The Home Affordable Refinance Program Demystified

It was in 2008 when the bursting of the housing bubble finally happened. Since then, the prices of real estate have gone down, leaving nearly one in six U.S. homeowners owing more in mortgage payments than their house is worth according to the Wall Street Journal. Moody’s Economy.com also reported that that the housing slump has pushed the values of selected areas down for as large as 30%, leaving 12 million households, or about 16%, underwater.

 

This shocking turn of events in the economy has left many in default, resulting in foreclosures and short sales, while others still struggle to make ends meet. In response to this crisis, the United States Government launched the Home Affordable Refinance Program or HARP in the effort to assist homeowners with timely mortgage history but who are unable to seek refinancing because of lowered real estate valuation.

 

What is The HARP? And How Can It Help?

 

The HARP, also known as Home Affordable Refinance Program was made during the Obama administration. It allows borrowers to refinance into a 30 or 15 year fixed rate loan even if they owe more in mortgages than the worth of their homes. The advantage of the HARP program is that they do not require that the equity or value of the property is higher than the mortgage balance.

 

Traditionally, this is the requirement of finance banks or lenders. Before the HARP program was introduced, underwater home owners did not have any solution to their mortgage problems.

 

There are several qualifications in order to participate with the HARP. These qualifications include:

 

  • The home must be a primary residence
  • The borrower does not have a VA, USDA or FHA loan
  • The borrower must have a mortgage loan that is securitized or owned by Freddie Mac or Fannie Mae
  • The borrower must be current in mortgage payments, and must not have made a late payment of more than 30 days in the past year.
  • The borrower owes more than what the house is worth, and the mortgage does not exceed 125 percent of the current market value of the house.
  • The refinancing will consequently improve the long-term stability and affordability of the borrower’s mortgage
  • The borrower must have sufficient income to pay the new loan terms.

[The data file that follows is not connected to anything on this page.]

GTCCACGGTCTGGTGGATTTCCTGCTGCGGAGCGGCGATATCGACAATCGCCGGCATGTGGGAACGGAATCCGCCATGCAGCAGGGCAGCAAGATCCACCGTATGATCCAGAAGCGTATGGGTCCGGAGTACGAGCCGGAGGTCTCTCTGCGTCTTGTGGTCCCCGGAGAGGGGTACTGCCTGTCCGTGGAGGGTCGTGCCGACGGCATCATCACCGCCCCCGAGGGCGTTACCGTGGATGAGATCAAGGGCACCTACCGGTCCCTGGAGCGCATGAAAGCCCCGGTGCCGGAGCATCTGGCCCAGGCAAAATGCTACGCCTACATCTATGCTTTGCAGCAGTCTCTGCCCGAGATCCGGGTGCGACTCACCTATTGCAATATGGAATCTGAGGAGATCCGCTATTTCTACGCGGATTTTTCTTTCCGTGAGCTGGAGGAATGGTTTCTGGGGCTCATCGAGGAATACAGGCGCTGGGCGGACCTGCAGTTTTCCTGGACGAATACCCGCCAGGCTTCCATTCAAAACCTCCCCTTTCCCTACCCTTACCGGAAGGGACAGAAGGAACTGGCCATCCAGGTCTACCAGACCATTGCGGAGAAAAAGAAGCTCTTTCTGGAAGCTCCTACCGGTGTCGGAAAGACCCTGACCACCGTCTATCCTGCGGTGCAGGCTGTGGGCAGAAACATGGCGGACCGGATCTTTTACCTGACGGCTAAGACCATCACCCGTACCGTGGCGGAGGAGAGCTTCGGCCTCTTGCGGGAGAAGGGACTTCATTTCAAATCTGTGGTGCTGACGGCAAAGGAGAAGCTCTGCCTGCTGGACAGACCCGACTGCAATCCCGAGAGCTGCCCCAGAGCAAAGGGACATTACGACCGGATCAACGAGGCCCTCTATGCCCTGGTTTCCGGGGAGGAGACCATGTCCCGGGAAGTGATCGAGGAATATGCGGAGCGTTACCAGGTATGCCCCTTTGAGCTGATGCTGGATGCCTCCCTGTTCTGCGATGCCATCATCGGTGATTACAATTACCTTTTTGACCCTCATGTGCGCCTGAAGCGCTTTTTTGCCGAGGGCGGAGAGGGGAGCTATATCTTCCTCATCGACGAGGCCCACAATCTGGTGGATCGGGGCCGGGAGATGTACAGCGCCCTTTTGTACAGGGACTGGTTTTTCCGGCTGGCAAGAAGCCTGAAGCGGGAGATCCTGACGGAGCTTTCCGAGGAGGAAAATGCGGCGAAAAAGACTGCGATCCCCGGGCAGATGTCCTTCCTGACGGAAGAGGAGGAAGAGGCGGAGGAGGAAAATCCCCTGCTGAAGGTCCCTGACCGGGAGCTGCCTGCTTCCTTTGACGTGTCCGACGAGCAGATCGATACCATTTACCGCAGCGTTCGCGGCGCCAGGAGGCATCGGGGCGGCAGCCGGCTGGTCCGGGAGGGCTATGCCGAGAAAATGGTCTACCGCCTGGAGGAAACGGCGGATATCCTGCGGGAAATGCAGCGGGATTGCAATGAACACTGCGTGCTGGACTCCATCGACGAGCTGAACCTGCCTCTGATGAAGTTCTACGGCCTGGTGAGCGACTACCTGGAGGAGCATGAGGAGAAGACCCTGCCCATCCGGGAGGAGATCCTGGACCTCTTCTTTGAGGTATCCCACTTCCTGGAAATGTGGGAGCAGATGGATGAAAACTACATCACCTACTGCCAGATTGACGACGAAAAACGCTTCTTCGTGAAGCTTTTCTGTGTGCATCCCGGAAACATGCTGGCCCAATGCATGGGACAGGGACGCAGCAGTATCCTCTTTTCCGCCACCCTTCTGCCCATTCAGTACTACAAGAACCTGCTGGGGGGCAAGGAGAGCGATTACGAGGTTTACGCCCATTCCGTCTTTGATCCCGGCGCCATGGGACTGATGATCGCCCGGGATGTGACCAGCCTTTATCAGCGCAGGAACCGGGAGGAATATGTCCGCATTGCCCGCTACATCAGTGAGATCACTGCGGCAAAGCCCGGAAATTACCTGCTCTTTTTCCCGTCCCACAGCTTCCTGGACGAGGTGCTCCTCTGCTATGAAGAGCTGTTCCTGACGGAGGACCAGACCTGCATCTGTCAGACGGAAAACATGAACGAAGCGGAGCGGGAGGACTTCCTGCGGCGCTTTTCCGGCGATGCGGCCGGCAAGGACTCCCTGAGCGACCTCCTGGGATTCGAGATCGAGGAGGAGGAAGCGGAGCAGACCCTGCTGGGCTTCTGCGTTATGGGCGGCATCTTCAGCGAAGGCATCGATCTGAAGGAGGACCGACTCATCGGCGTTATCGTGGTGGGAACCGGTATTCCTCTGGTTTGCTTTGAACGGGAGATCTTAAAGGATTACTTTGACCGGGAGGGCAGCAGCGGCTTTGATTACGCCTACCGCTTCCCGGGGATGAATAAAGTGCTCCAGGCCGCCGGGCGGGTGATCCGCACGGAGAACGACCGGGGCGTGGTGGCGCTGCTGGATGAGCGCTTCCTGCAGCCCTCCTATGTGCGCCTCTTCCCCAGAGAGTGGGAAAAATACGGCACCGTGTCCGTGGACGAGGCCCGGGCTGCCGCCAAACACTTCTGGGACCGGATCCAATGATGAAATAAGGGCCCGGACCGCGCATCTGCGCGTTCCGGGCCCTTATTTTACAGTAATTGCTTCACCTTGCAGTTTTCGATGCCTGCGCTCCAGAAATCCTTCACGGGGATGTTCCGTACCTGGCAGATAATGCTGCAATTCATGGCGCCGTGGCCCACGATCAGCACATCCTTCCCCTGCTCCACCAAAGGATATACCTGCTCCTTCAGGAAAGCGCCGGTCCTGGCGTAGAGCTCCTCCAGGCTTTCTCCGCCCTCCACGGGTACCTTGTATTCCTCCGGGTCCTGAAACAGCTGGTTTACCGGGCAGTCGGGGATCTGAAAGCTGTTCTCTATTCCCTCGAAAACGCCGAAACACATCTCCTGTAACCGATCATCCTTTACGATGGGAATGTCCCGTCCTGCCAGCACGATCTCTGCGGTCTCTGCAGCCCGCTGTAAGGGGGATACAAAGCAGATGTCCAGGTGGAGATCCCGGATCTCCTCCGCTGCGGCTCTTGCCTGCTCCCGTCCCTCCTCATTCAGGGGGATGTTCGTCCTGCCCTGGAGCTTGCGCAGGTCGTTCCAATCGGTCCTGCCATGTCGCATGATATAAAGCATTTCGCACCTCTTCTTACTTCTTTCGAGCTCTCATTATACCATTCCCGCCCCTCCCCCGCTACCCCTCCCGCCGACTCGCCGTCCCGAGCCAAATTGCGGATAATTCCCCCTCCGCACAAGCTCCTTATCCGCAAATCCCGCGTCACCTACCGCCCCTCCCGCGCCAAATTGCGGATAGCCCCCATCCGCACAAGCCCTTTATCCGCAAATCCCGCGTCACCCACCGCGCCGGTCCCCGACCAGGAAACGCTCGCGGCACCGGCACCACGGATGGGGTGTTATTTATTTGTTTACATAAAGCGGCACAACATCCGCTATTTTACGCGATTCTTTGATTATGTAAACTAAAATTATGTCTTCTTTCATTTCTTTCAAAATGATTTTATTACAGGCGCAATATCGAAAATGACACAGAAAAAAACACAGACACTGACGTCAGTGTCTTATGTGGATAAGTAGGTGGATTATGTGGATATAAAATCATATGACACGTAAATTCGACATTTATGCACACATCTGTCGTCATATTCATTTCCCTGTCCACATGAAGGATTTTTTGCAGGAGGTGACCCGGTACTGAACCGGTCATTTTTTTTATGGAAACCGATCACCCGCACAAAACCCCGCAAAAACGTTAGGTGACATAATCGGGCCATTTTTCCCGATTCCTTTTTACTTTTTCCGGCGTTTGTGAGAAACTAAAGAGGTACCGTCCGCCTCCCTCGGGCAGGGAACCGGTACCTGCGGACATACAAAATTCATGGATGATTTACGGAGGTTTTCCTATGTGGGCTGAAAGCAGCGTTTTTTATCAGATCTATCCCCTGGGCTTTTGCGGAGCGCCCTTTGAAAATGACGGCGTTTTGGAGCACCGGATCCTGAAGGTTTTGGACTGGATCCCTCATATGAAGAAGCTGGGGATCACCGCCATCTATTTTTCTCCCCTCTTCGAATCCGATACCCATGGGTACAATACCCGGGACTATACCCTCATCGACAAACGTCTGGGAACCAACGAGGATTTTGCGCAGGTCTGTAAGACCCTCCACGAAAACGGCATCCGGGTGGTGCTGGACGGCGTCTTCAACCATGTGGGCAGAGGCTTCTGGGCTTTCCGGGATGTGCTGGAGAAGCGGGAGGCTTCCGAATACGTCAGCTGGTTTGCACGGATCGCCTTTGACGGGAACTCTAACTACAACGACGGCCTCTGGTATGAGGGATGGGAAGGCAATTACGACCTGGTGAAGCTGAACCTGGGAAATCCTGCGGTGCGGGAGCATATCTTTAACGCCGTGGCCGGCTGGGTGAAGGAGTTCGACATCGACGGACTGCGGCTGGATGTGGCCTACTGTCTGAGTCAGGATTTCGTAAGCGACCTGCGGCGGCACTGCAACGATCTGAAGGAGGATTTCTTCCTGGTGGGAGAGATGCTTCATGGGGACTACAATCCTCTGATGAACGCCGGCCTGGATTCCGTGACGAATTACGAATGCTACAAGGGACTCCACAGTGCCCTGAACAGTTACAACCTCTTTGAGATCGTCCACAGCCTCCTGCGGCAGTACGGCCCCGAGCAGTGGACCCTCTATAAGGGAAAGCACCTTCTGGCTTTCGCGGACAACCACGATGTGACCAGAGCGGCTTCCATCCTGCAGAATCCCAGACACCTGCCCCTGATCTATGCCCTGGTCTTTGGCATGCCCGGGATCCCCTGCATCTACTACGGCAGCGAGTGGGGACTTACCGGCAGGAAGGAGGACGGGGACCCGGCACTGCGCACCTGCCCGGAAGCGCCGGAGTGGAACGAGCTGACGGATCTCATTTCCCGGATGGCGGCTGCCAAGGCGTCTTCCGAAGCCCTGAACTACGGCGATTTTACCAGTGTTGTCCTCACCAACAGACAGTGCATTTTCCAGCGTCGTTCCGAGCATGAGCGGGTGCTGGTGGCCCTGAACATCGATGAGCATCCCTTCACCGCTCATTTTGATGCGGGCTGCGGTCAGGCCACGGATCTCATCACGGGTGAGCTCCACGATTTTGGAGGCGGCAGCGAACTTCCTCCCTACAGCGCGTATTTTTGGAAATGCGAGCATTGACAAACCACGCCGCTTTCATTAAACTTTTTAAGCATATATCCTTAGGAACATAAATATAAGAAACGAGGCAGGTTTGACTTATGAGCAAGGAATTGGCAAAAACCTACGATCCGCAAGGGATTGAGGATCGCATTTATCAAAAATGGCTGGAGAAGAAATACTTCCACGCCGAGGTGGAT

Be reminded that if you do qualify for a refinance under the HARP Program, you will still need to submit a loan application. Plus, there are refinance fees to consider.

 

Features of the HARP Program

 

There are several features of the HARP Program that make it more agreeable than traditional refinancing. These features include:

 

  • Lower closing costs than a mortgage refinance from a bank
  • More lenient underwriting
  • Sometimes an appraisal is not required
  • It is possible to get low mortgage rates that are comparable to conventional loans
  • For those with loans owned by Freddie Mac, you may not be required to show proof of income.
  • There is no mortgage insurance needed.
  • For those who have a Fannie Mae loan, all closing costs may be included in the mortgage except for the credit report fee and appraisal fee if required.
  • HARP loans don’t require upfront cash.

 

Changes Made to the HARP Program

 

Just last October, the Federal Housing Finance Agency with Fannie Mae and Freddie Mac announced a series of changes to the HARP program in an effort to attain more eligible borrowers who can benefit from refinancing their home mortgage. Below are the key aspects of the recent changes made to the HARP.


 

  • The elimination of certain risk-based fees for borrowers who refinance into shorter-term mortgages, plus the lowering of fees for other borrowers.
  • The removal of the current 125% loan to value ceiling for their fixed-rate mortgages which are backed by Freddie Mac and Fannie Mae
  • The waiving of certain warranties and representations that lenders engage in making loans owned or guaranteed by Fannie Mae or Freddie Mac.
  • Elimination of the need of new property appraisal when there is a reliable automated valuation model estimate provided by the Enterprises.
  • Date extension of HARP deadline to December 31, 2013 for loans that were originally sold to the Enterprises on or before May 31, 2009.